Royals catcher Salvador Perez is donating $1 million to the Urban Youth Academy, a 21-acre development of playing fields and other park amenities near downtown Kansas City, Missouri.
The news Wednesday came one day after Perez signed a $52.5 million, five-year contract that will keep him with Kansas City through the 2021 season. It also coincided with a City Council committee vote to endorse more than $2 million in city funds toward the $7 million first phase.
Other funding has been supplied by the new MLB-MLBPA joint youth development initiative.
"It's going to be great," Perez said. "I'm sure a lot of kids will be there on that field. I know how many kids try to be like us, try to be like the players, so when they see something like that, it's going to be motivation to play baseball. I think it was the right thing to do."
Perez, who will have a field named after him, signed with Kansas City as a 16-year-old prospect out of Venezuela and quickly became a fan-favorite. The three-time All-Star has helped the franchise to back-to-back World Series appearances, and was voted MVP of its triumph over the New York Mets last fall.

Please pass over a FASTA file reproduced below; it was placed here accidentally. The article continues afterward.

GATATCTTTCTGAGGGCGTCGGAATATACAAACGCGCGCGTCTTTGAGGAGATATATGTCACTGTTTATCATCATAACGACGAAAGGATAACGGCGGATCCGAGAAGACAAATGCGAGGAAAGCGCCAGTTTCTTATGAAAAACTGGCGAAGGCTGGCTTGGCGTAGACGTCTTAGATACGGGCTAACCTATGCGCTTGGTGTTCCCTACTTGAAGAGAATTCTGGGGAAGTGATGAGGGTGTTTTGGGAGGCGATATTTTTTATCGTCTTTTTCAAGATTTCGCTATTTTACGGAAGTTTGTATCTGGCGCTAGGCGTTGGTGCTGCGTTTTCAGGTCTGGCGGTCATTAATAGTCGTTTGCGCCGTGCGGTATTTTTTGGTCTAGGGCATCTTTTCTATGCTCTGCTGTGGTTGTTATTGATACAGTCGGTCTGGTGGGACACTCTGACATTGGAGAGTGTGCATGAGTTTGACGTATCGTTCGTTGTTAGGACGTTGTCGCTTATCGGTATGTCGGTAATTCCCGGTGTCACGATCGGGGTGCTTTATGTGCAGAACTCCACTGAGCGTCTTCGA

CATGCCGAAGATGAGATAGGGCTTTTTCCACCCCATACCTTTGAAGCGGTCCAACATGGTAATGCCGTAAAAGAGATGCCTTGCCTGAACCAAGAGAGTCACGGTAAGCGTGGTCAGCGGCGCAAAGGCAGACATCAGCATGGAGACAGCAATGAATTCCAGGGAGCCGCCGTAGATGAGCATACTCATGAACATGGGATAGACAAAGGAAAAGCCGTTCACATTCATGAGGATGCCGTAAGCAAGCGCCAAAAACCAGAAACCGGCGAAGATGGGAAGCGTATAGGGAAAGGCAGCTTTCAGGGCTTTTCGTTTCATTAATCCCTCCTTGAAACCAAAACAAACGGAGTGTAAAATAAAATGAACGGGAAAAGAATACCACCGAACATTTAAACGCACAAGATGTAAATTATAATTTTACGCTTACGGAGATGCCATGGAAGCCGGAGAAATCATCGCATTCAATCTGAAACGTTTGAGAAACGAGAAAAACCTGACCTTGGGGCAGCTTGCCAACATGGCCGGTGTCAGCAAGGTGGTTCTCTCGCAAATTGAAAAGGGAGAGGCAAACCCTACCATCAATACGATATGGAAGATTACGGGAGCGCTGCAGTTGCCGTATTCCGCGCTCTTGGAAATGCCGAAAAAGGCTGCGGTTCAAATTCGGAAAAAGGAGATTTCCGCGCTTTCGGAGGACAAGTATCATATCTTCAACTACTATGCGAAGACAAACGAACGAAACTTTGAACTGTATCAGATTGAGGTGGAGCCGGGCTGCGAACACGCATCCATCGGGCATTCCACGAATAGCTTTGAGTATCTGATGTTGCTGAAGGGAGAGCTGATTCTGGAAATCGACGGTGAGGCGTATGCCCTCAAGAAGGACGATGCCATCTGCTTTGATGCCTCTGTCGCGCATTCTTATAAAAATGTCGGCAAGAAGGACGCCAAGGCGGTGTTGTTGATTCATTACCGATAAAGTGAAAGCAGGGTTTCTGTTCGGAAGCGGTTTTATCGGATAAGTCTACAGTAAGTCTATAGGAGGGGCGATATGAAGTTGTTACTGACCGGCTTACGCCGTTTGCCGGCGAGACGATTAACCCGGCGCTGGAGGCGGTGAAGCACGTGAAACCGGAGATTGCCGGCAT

The Royals rewarded him by giving him a new contract this week that essentially replaces a club-friendly pact signed in 2012 that included budget-rate options each of the next three years.
Kansas City is the seventh announced Urban Youth Academy, partnerships between Major League Baseball and civic leaders. It will include two full-size fields, a college-size softball field and a Little league field, along with a new walking trail and improved basketball courts, tennis courts and playgrounds.
Construction on the first phase is expected to begin later this year. A second phase featuring indoor training facilities and classrooms will begin once fundraising has been completed.
The academy's goal is to provide free, year-round baseball and softball instruction while hosting tournaments, coach clinics and skill camps. But it also aims to provide urban youth with access to tutors, college prep classes and other life skills as an alternative to drugs and gang violence.
"We didn't have nothing like that in our country," said Perez, who has also had a field named after him in Venezuela. "There was nothing there, but we enjoyed it. We loved to play."
Royals general manager Dayton Moore has spearheaded the academy project, and the club will not only run it but pay the estimated $500,000 annual operating costs. Other money for the construction has come from the state, the Major League Baseball Urban Youth Foundation and the MLB Players Association.
Perez's donation is the first significant private donation.
"When you know it's going to be for something you really want to do," he said, "and really know how many kids are going to be there — how many happy faces you're going to make — we don't see it's going to be a million dollars. We see it as something different."